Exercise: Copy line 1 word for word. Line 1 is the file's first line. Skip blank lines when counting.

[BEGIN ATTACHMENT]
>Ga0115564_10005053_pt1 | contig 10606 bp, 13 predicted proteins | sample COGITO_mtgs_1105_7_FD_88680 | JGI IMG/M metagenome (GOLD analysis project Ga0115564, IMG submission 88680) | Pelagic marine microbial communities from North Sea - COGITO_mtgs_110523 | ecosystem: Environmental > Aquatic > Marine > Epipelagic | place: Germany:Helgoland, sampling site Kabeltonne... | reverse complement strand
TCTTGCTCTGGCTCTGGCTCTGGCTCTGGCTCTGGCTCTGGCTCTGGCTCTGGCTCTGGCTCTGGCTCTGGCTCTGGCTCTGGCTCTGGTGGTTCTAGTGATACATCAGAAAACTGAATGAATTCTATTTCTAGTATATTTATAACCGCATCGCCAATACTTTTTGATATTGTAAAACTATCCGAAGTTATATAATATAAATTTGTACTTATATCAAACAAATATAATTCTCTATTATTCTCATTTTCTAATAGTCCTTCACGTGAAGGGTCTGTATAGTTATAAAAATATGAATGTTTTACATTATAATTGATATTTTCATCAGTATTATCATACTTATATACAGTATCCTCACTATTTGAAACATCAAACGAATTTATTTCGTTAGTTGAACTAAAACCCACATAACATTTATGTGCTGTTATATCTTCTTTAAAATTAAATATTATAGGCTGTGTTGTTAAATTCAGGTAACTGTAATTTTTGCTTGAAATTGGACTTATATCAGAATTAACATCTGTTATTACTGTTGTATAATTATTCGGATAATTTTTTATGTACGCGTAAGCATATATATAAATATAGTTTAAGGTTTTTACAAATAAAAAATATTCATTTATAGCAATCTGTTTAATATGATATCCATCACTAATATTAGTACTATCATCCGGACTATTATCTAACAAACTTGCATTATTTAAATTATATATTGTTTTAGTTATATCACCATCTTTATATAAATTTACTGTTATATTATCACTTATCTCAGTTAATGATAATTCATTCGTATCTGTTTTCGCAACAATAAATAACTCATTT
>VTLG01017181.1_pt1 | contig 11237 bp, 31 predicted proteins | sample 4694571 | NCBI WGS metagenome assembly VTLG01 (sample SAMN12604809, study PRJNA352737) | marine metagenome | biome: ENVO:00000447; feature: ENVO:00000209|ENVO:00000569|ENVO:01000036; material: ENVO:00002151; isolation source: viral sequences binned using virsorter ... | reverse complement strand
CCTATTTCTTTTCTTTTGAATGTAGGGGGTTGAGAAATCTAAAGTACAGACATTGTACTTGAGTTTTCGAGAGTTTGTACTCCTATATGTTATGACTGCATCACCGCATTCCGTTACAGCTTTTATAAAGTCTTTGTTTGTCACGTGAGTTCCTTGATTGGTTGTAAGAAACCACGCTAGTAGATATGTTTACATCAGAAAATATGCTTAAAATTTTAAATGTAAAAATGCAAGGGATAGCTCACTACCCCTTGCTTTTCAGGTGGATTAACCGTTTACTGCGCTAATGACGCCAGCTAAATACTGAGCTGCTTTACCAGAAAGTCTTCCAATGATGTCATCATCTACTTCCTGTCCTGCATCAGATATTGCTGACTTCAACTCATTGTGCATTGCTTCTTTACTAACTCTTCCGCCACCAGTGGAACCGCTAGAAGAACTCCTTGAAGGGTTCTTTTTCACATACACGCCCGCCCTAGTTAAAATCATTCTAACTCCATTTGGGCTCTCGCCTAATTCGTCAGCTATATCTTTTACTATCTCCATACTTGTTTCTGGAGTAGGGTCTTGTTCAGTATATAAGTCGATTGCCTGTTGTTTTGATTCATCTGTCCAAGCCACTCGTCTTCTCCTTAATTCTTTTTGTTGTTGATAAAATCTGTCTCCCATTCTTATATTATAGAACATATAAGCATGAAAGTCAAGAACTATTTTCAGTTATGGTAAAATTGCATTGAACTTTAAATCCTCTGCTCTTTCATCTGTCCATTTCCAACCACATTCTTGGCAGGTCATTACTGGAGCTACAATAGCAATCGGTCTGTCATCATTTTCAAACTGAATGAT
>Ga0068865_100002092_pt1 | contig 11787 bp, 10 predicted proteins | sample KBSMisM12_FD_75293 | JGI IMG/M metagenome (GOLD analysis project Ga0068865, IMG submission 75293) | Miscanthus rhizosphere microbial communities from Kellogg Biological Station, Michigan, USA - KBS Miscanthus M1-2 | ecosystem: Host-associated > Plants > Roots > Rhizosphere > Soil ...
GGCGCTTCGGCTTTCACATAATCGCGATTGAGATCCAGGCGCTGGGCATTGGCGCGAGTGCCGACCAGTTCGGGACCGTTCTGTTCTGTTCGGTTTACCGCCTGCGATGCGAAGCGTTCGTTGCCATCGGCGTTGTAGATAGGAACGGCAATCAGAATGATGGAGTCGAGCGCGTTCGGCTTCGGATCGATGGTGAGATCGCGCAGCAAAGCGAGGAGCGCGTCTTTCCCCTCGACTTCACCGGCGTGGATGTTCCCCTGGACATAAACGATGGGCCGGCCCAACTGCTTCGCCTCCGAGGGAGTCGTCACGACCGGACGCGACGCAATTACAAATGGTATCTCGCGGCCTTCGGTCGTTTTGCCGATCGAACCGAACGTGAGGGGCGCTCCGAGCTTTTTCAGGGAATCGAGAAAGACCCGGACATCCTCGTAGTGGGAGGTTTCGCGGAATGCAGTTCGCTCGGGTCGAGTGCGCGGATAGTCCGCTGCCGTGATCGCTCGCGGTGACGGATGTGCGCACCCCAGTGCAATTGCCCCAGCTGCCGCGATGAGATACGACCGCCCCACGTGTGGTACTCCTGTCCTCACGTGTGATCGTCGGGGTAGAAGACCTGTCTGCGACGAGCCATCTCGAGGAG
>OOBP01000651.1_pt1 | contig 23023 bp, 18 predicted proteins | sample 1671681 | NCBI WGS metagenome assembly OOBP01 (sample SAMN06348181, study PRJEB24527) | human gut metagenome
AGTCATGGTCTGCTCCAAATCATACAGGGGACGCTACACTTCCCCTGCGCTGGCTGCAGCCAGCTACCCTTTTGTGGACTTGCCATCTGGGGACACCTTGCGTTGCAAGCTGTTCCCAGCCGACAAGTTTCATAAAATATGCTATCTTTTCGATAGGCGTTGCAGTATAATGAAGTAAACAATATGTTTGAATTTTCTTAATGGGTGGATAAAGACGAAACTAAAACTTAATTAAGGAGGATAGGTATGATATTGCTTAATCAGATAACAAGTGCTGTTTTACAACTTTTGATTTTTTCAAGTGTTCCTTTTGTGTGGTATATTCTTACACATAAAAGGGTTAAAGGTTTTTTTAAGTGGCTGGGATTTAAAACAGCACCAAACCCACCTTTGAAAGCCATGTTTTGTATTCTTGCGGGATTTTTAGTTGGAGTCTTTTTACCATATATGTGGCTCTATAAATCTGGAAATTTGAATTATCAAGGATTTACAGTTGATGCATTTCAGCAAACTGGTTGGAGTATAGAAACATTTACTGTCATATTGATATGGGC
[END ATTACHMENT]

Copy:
>Ga0115564_10005053_pt1 | contig 10606 bp, 13 predicted proteins | sample COGITO_mtgs_1105_7_FD_88680 | JGI IMG/M metagenome (GOLD analysis project Ga0115564, IMG submission 88680) | Pelagic marine microbial communities from North Sea - COGITO_mtgs_110523 | ecosystem: Environmental > Aquatic > Marine > Epipelagic | place: Germany:Helgoland, sampling site Kabeltonne... | reverse complement strand